By August of 1962, the ‘summer people’ had purchased The Captain Merritt Kimball property and ‘moved in’. The Kimball heirs (Merritt and Rufus) had moved out. The key to the estate was passed to the new owners. They did not change the lock. The buildings on the property, other than the front door to the main house, did not have locks. They never had been locked and… they were not locked by the new owners. Yet.
My grandmother no longer explored the property in search of Compass Parker’s ghost. She was “done” meaning she had found and purloined by nominal purchase amount “what I want”. By September, she had “forgotten about that” (the estate). This was just like the way she’d “forgotten” about Sophia Kimball’s chest. And Mr. Simon.
She ignored the new owners; “summer people” she called them. Although the local minister, when he visited my grandmother and “sherried”, did comment upon these “new people” who “come to the church they SEEM very NICE.” it was only a short and one-sided mention. My grandmother had nothing to say about ‘them’ and she would never speak to the minister about …Compass Parker’s ghost. Quickly… all of the spring of 1962 faded and, as the decades passed, ‘was forgotten’. It was forgotten by me… too.
After twenty years… in the year 1982… my grandmother died. I was twenty-eight. My grandmother was an antiques dealer …with diminishing ability… until her death. Local visitors “sherried”. Local history was ‘recalled’. Occasionally… antiques were bought (purloined) and “sold”.
I, by 1982, had become an adult and a full time antiques dealer. I became a dealer with vender’s license in 1969. I ‘dabbled’ for a couple of years before that licensing. I was in ninth grade in 1969. I was married and owned a house with a big barn in 1982. I was not a direct heir of my grandmother’s estate. I had nothing to do with my grandmother’s estate. I was, in fact, locked out… of grandmother’s estate. I didn’t care.
After 1962 and starting as early as 1965, a new market for ‘antiques’ blossomed, grew and flourished… ever after. This new market was described by words like ‘collectibles’ and ‘primitives’ and… other ever expanding outward ‘labels’. In its wholeness, it was a new cash fueled ‘interest’ in ‘old things’ that attracted the whole spectrum of middle class Americans. The whole spectrum means from ‘collector’; a person who ‘keeps’ to… someone sleuthing yard sales for ‘anything’ they ‘can sell’ ‘occasionally on weekends’ ‘maybe’. These latter show up in my yard late on Sunday afternoon WITH their ‘wife’ onboard with ‘something’ ‘I found’ that ‘maybe you’d want?’. Then, if possible, they go out to dinner with the proceeds of our …commercial intercourse.
This big …extension… of the ‘antiques market’; an ever expanding big boom reaching ever ‘more stuff’ CHANGED the way old Maine village estates were ‘looked at’ by ‘antiques dealers’. As time passed… quickly… all that ‘old stuff’ in the ‘old barns’… out buildings, sheds, attics, cellars and the WIDOW’S WALK… that had ‘just been left there’… became ‘good’ meaning that ‘it’ could ‘be sold’. Rapidly ANY and ALL old buildings were ‘got into’ to ‘get’ ALL ‘that” ‘out of there’. No building escaped.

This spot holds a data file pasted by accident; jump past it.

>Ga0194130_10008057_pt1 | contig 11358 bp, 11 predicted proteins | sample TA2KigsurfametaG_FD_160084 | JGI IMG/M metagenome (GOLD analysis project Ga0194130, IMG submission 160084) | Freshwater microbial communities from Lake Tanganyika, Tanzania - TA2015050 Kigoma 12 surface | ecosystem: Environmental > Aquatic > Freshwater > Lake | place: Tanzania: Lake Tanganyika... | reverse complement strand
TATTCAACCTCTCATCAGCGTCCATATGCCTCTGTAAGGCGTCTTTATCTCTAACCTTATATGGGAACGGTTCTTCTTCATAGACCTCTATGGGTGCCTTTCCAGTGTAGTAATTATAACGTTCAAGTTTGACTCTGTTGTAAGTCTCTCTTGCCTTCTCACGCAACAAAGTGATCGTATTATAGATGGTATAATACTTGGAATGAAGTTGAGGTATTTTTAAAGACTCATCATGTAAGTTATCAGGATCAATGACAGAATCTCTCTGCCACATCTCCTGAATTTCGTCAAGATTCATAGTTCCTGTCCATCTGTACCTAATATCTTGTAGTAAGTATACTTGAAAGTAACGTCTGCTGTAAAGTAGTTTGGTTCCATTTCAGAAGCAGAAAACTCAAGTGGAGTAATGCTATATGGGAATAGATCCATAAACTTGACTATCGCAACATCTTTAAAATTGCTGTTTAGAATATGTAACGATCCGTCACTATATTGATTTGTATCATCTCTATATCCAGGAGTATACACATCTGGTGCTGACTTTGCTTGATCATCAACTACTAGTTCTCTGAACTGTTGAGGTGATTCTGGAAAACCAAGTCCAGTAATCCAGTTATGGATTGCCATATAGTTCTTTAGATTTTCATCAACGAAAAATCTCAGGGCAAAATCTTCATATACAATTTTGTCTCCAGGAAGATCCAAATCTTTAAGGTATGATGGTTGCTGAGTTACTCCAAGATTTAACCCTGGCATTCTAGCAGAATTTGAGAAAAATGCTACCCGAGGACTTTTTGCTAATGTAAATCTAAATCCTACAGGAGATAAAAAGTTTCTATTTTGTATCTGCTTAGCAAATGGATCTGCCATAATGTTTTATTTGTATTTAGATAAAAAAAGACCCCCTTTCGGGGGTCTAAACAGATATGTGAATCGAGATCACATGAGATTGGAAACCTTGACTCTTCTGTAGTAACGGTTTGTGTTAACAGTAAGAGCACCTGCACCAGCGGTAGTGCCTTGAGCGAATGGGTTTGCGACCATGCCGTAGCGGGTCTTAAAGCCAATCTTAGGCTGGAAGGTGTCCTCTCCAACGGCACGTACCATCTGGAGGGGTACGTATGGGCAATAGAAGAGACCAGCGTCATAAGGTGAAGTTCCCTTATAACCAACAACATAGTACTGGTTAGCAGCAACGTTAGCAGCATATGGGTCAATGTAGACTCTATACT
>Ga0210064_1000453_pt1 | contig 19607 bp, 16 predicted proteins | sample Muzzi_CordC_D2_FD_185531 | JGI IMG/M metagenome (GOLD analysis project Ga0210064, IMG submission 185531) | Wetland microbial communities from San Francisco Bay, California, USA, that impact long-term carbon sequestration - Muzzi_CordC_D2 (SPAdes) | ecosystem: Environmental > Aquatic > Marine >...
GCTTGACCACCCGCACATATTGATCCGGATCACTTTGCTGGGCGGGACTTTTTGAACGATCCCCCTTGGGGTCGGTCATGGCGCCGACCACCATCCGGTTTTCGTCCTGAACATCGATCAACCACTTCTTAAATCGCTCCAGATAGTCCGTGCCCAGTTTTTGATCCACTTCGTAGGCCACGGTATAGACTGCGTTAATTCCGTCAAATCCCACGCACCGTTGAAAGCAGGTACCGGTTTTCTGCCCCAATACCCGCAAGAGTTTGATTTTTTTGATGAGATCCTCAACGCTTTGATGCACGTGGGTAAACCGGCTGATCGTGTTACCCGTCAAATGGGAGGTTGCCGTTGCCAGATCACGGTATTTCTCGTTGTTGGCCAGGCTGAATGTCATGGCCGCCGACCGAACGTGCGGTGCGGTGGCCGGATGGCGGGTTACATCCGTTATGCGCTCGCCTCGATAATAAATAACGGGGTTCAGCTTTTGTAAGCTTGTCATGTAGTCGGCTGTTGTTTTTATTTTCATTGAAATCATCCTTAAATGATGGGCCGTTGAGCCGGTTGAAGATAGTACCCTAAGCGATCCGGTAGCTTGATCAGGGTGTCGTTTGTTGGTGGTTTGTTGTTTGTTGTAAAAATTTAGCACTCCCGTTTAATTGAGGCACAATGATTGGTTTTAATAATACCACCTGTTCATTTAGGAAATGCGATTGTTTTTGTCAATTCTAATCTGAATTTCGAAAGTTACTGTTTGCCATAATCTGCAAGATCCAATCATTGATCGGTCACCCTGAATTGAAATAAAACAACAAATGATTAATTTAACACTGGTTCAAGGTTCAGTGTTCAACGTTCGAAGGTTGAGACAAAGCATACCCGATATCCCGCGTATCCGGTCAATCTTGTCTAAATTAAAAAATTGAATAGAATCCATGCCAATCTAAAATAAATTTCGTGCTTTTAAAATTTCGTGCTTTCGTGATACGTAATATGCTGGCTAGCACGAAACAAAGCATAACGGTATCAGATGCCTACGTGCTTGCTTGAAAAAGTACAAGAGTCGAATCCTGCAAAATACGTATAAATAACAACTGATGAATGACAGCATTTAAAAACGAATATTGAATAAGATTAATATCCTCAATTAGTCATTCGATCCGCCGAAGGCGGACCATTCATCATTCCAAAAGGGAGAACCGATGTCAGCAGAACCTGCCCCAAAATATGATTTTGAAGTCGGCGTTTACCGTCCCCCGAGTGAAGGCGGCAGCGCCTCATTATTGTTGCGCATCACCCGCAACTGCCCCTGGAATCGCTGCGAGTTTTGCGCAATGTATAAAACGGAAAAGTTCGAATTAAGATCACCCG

At the Captain Merritt Kimball estate… now owned by ‘summer people’… the first sign of this ‘extension of the antiques market’ came when these summer people reported that they “believed” “someone” “has been going into the barns” (at the head of the private dock road on ‘The River Road’) and “taking things”. They could not say “WHAT” was taken but could show empty spaces where “something was” “WE THINK”. They were advised to “lock the barns”. They did that. Hasps with padlocks began to appear on EVERY BUILDING at the estate. And in the whole village. Further, it was slowly discerned by casual mention that ‘the thieves’ were ‘taking antiques’ ‘to sell’. The hasps and padlocks did not stop the pilfering. The ‘thieves’ ‘broke in’. The old building down between the docks that the summer people “never even BEEN in THERE” was ‘robbed’. A better word is “emptied”. They took ‘everything’ ‘in there’ “don’t know WHAT was in there”. The two barns continued to have ‘people getting in there’ “somehow”. They were being ‘emptied’ too. Before long up at the ‘main house’… the ‘out buildings’, hasped and padlocked AND the ‘main barn’ were suspected of ‘having someone getting in there’ ‘too’. One building in particular, a ‘tool shed’ that was, once, ‘full of old tools’… was ‘emptied’ and …no one heard or saw a thing. That’s because it ‘must of happened’ in the winter “we think” “they came in on snowmobiles”. I knew that ‘old tools’ ‘sold well’ by… 1967.
By 1982 ‘everyone’ had ‘locked their buildings’. This did… and has done… a great service. It preserved ‘buildings’ ‘that are (still) full’ ‘of antiques’. Within the first twenty years of the ‘boom’ in the antiques market… old Maine farm building were ‘locked up’ and therefore… in lock down. No admittance is extended to anyone except under the owner’s EVER MORE cautious supervision. This is fine with …and for… me; not only does it get rid of the riff-raff ‘dealers’ but in most cases… at best… a building contents will hold a ‘one or two plums’ among the other ‘swill’. This is because I am an ‘antiques’ dealer; I buy and sell actual antiques. I ‘get’ ‘swill’ in the course of business. I do not buy it. Others… ‘did’; the market ‘isn’t what it used to be’ for ‘swill’. Being escorted to a locked building on an estate ‘to see’ is NOT an opportunity these days. For those who ponder to know what an opportunity is… I tell; it is ‘in antiques’: ‘The people don’t know what those are’. Most ‘antiques’ are not found in locked sheds. This weak floor of the antiques interest; ‘that no one knows’ real ‘antiques’ … becomes… the foundation of the rest of this tale of ‘summer people’ in their ‘summer place’.